Night by Elie Wiesel Describes How Holocaust Survivors Lost Their Identities

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During the Holocaust, not only were many lives lost, but also countless souls. Even those who managed to survive camps like Auschwitz and Buchenwald were profoundly transformed, often for the worse. While individuals like Elie Wiesel were able to make meaningful contributions and ensure the memory of Holocaust victims lived on, many survivors emerged mere fragments of their former selves. The experience of living in concentration camps had changed them drastically, causing a profound loss of dignity and identity.

The novel Night explores a significant issue: the characters within it endure horrifying experiences at the concentration camps where they are imprisoned. Consequently, they undergo a loss of hope, dignity, and identity, undergoing a thoroughly dehumanizing ordeal.

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In Night, Michael Moore’s poignant words reflect tragically accurate. He once stated, “The unfortunate thing about us humans is that once abused, some of us seek to abuse others…Sometimes people just go crazy from too much abuse and violence and take drastic, irrational measures to protect themselves.” It is disheartening that in the midst of all the other horrors they endure, the prisoners of the concentration camp have to face betrayal from their fellow inmates. This betrayal is evident in instances such as the foreman coercing Elie into surrendering his gold tooth (53) and a son murdering his father for a fragment of bread (96).

Elie works at a place where a young man named Franek is the foreman. One day, Franek shocks Elie by demanding his tooth and saying, “Give me your crown, kid.” Elie describes Franek as usually a sympathetic and intelligent youth. However, like many others in the camp, Franek is no longer himself. Before arriving at the camp, Franek was likely a kind and reasonable person as he was a student. However, the harsh realities of the concentration camp, such as endless labor, abusive guards, and random killings, have drastically changed him. Now, he is forcing a young boy to hand over his tooth.

During a scene in Night, the prisoners are being transported through a German township in wagons, packed tightly together like cattle. Bored German workers toss bread at them. The arrival of the bread sparks an immediate frenzy among the prisoners, who fight desperately for even a few crumbs, resembling ducks scrambling over a pond. Elie, an eyewitness to this horrific spectacle, notices an old man crawling away from the chaotic struggle with his hand clutching his chest. Initially, Elie assumes the man has been injured in the chest, but soon realizes that he has managed to grab some bread. A younger man approaches the old man and ruthlessly starts attacking him. In anguish, the old man cries out, calling the younger man “Meir” and pleading for recognition, stating that he is his own father. The heartbreaking scene continues with the old man begging his son to stop hurting him and tragically reveals that the son ultimately kills his own father in order to seize the bread.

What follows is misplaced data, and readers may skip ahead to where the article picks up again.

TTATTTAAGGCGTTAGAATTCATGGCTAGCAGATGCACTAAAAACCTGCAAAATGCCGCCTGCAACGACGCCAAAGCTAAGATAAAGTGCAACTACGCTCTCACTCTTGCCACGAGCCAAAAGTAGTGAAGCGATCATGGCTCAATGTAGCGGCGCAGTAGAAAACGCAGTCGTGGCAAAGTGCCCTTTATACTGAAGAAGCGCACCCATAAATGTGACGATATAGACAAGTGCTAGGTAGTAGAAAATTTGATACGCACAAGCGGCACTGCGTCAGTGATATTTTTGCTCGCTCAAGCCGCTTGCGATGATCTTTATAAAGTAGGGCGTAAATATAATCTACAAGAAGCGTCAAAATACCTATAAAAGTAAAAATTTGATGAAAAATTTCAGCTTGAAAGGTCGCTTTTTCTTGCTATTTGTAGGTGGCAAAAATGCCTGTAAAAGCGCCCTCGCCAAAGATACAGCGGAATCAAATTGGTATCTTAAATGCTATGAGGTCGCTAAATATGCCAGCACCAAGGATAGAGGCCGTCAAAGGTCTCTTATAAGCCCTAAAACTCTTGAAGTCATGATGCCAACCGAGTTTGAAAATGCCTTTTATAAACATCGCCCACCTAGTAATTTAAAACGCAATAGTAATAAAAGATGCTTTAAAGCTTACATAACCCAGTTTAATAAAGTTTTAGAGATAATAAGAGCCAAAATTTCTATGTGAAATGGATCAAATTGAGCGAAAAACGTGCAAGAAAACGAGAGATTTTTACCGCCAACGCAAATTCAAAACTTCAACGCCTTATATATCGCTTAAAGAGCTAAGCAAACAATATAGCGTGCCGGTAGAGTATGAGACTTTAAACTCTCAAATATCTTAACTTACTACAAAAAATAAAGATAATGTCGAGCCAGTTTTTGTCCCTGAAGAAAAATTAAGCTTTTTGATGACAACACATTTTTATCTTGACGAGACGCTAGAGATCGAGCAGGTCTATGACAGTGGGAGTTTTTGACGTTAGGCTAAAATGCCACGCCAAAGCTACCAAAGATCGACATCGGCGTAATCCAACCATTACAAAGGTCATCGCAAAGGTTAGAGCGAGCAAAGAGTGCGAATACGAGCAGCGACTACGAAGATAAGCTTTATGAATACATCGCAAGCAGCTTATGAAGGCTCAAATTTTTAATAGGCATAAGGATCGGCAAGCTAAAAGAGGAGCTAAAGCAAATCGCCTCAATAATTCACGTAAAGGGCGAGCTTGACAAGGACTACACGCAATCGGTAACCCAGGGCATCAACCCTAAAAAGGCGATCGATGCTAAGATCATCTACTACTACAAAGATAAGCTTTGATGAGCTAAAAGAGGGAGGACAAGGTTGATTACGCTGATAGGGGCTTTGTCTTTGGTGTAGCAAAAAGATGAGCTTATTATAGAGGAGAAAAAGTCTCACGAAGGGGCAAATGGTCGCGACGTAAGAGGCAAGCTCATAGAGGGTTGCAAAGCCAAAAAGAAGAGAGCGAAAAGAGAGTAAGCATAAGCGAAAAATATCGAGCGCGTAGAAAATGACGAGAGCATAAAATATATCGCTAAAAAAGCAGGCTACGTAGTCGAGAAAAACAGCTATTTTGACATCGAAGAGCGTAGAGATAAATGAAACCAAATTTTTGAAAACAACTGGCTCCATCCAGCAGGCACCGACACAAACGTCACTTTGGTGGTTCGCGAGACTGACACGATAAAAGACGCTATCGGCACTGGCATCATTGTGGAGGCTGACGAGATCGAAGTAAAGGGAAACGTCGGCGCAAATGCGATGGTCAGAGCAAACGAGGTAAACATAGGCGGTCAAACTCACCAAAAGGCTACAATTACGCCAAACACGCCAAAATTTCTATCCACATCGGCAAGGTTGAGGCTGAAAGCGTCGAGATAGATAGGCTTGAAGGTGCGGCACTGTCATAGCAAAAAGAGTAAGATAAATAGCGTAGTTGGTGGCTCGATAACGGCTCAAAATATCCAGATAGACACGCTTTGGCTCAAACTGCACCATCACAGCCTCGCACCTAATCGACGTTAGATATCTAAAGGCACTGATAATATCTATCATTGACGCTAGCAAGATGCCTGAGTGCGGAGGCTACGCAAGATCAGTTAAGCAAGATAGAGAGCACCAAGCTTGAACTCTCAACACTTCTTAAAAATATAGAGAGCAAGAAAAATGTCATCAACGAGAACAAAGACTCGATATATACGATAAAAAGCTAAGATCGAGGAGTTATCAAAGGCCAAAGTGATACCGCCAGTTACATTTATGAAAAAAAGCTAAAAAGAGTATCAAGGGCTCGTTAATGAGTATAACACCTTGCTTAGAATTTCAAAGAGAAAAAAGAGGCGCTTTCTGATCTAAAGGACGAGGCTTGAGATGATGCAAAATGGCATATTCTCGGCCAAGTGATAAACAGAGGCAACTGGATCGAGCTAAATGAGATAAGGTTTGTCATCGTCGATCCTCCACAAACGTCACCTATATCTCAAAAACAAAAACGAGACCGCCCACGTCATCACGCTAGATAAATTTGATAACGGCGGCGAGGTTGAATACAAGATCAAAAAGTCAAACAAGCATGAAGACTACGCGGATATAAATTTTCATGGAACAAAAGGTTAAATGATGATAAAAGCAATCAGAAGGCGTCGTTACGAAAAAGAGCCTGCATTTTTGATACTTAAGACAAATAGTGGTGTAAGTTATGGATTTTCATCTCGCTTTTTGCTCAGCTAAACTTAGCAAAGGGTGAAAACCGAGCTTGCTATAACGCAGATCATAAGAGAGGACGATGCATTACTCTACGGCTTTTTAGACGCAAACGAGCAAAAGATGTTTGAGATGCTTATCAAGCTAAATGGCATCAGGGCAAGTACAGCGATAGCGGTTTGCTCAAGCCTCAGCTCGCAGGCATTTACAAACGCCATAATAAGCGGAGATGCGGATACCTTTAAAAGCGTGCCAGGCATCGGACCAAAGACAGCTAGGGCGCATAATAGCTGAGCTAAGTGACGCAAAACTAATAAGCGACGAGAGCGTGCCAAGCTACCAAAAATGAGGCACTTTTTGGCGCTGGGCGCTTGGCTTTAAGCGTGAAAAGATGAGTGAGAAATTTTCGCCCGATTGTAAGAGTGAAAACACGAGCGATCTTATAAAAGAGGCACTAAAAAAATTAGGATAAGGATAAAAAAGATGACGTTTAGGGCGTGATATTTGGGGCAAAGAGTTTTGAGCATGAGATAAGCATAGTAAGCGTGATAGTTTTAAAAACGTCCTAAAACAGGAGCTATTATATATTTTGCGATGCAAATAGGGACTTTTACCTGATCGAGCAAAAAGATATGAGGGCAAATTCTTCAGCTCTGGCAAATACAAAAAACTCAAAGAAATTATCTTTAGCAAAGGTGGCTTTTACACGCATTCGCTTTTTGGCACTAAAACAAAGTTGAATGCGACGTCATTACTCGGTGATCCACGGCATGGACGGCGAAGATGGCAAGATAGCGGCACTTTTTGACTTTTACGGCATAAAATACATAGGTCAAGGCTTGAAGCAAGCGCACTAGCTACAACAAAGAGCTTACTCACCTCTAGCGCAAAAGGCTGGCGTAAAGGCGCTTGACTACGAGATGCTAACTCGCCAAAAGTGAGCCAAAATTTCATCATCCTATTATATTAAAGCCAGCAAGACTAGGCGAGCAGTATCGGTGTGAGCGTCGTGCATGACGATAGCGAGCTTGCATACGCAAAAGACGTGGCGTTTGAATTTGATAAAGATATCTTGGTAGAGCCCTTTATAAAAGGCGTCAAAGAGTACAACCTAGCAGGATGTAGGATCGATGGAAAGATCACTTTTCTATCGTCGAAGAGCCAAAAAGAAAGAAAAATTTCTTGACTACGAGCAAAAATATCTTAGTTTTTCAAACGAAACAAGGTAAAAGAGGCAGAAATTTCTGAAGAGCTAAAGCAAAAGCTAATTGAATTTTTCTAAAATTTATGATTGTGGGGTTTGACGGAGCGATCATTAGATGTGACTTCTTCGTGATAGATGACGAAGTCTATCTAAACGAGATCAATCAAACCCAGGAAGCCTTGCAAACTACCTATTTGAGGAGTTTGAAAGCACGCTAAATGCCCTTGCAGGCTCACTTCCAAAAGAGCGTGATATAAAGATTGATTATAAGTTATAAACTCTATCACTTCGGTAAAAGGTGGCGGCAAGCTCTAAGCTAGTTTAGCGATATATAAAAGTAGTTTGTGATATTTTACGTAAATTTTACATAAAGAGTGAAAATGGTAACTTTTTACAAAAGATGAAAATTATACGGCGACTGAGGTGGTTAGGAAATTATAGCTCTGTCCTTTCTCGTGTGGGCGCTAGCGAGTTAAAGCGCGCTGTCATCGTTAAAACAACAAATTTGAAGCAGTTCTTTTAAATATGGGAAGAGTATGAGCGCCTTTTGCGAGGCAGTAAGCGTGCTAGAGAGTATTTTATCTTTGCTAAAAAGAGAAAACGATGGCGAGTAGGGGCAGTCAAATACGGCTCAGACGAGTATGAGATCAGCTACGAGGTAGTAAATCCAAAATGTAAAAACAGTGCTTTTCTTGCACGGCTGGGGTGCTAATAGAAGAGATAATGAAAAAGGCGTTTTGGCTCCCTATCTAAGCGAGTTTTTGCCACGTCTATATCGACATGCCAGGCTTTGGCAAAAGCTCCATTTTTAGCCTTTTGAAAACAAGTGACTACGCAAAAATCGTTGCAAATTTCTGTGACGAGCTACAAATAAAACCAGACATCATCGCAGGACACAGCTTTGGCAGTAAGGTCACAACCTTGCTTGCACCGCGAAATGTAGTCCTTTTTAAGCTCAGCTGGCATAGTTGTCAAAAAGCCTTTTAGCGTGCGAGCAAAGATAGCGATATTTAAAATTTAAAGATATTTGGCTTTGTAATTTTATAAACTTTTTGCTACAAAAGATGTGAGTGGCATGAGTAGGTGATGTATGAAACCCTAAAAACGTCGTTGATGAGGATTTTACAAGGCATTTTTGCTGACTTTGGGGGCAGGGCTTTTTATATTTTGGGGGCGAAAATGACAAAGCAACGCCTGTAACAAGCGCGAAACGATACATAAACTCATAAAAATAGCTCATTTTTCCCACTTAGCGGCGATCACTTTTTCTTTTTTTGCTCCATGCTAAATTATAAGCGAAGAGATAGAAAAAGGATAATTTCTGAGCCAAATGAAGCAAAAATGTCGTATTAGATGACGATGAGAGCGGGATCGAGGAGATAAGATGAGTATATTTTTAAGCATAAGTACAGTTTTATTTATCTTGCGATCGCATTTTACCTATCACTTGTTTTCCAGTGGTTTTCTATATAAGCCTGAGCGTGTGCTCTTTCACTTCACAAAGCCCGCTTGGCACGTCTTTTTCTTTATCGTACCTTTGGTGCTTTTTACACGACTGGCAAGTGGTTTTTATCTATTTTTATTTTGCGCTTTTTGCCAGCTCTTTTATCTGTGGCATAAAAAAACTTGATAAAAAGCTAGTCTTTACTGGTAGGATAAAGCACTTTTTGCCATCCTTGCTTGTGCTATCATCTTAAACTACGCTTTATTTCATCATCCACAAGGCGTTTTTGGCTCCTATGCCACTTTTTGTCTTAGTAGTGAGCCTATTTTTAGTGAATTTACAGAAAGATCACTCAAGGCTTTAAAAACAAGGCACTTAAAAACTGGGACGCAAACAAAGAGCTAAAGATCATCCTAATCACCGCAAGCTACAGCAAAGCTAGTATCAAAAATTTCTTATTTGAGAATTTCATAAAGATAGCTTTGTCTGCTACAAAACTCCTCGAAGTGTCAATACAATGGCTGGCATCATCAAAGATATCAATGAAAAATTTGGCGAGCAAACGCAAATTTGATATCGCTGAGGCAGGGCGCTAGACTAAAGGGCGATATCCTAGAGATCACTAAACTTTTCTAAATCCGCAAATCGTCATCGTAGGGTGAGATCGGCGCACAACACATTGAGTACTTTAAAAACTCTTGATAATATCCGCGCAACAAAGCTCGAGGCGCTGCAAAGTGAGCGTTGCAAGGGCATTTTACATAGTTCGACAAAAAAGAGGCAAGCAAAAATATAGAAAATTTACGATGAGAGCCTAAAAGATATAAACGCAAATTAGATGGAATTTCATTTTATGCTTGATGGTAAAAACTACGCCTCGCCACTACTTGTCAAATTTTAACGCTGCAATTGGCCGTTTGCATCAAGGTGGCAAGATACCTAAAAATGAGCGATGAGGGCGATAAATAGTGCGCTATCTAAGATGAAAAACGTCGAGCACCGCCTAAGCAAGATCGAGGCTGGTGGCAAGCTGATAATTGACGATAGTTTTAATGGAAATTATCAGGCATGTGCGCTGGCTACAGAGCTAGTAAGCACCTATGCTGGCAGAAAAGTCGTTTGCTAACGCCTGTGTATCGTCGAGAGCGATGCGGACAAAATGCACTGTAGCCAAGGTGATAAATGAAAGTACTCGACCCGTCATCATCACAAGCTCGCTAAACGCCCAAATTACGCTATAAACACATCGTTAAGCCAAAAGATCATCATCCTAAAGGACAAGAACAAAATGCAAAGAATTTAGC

Unfortunately, the others have noticed and pounced on him, resulting in his untimely death. This is a deeply sorrowful moment within the book. Elie, a mere fifteen-year-old, finds himself bewildered by the actions of those older and supposedly wiser than him. A poignant scene unfolds before him as a man is brutally slain by his own child over a mere morsel of food. Has the treatment of prisoners been so atrocious that it has come to this? Evidently so. Not only have these individuals lost their homes, possessions, and sense of self, but now their capacity for empathy and self-respect has also diminished. They have regressed into animalistic beings.

The Nazis are the ones who have truly lost their sense of humanity. Nothing is less human than their lack of sympathy for the Jews whom they mercilessly tormented. Their mindless killings and indifferent attitude toward the Jews are so horrifying that people around the world, even after sixty years, still struggle to comprehend it. How could anyone harbor such intense animosity towards their fellow human beings? Although unanswered, this question rightfully positions the Nazis as the most inhumane group in world history.

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Night by Elie Wiesel Describes How Holocaust Survivors Lost Their Identities. (2022, Dec 27). Retrieved from

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